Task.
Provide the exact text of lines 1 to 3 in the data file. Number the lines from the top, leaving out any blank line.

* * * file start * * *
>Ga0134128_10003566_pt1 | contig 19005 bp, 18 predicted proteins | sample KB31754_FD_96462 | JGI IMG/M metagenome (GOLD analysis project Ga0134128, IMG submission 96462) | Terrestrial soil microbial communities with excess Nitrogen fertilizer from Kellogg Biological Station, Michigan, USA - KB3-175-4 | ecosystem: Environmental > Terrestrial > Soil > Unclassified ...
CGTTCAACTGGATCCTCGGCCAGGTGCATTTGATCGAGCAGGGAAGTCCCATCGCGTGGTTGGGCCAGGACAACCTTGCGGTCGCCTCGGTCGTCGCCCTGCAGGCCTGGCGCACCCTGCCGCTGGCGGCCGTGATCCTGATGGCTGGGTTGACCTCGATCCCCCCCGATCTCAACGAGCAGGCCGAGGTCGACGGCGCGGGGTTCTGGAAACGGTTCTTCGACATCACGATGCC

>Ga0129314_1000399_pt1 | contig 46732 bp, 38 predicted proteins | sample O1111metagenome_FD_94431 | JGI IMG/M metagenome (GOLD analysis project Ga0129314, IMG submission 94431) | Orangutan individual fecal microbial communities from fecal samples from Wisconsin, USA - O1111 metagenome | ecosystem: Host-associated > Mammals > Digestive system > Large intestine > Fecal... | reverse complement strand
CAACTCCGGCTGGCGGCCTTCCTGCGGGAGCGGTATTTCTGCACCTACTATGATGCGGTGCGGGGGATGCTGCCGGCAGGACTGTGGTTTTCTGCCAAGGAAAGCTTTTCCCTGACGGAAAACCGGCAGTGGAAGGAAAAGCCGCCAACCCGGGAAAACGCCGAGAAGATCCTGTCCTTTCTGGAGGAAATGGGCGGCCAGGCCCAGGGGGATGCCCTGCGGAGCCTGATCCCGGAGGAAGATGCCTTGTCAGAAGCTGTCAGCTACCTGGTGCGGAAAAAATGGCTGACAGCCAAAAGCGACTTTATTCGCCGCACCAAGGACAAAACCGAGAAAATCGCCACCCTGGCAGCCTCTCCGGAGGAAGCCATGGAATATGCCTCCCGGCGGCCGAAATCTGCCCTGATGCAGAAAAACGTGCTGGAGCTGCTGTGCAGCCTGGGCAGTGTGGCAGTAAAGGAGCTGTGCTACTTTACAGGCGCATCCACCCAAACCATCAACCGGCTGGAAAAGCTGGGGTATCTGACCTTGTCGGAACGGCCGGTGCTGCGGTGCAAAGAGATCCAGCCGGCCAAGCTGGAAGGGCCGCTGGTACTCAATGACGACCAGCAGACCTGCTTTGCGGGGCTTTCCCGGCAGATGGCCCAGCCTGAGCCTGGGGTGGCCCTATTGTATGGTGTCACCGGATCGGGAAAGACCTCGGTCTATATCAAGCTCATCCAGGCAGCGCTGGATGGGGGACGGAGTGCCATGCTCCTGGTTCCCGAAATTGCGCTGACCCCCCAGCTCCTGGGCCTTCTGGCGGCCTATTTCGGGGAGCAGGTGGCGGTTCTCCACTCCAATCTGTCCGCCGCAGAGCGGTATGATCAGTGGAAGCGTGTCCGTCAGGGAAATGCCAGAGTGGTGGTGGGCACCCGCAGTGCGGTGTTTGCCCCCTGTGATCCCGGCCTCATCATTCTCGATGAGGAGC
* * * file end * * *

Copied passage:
>Ga0134128_10003566_pt1 | contig 19005 bp, 18 predicted proteins | sample KB31754_FD_96462 | JGI IMG/M metagenome (GOLD analysis project Ga0134128, IMG submission 96462) | Terrestrial soil microbial communities with excess Nitrogen fertilizer from Kellogg Biological Station, Michigan, USA - KB3-175-4 | ecosystem: Environmental > Terrestrial > Soil > Unclassified ...
CGTTCAACTGGATCCTCGGCCAGGTGCATTTGATCGAGCAGGGAAGTCCCATCGCGTGGTTGGGCCAGGACAACCTTGCGGTCGCCTCGGTCGTCGCCCTGCAGGCCTGGCGCACCCTGCCGCTGGCGGCCGTGATCCTGATGGCTGGGTTGACCTCGATCCCCCCCGATCTCAACGAGCAGGCCGAGGTCGACGGCGCGGGGTTCTGGAAACGGTTCTTCGACATCACGATGCC

>Ga0129314_1000399_pt1 | contig 46732 bp, 38 predicted proteins | sample O1111metagenome_FD_94431 | JGI IMG/M metagenome (GOLD analysis project Ga0129314, IMG submission 94431) | Orangutan individual fecal microbial communities from fecal samples from Wisconsin, USA - O1111 metagenome | ecosystem: Host-associated > Mammals > Digestive system > Large intestine > Fecal... | reverse complement strand